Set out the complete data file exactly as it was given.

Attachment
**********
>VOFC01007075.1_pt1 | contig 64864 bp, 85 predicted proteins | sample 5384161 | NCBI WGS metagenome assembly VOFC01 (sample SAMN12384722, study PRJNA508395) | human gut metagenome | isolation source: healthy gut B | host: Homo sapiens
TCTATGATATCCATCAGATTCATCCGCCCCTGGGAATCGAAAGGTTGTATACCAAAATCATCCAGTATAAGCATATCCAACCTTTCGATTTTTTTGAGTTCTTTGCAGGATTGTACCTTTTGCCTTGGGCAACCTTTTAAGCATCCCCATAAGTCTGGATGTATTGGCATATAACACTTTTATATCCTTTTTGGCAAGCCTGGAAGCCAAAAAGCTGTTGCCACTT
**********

>VOFC01007075.1_pt1 | contig 64864 bp, 85 predicted proteins | sample 5384161 | NCBI WGS metagenome assembly VOFC01 (sample SAMN12384722, study PRJNA508395) | human gut metagenome | isolation source: healthy gut B | host: Homo sapiens
TCTATGATATCCATCAGATTCATCCGCCCCTGGGAATCGAAAGGTTGTATACCAAAATCATCCAGTATAAGCATATCCAACCTTTCGATTTTTTTGAGTTCTTTGCAGGATTGTACCTTTTGCCTTGGGCAACCTTTTAAGCATCCCCATAAGTCTGGATGTATTGGCATATAACACTTTTATATCCTTTTTGGCAAGCCTGGAAGCCAAAAAGCTGTTGCCACTT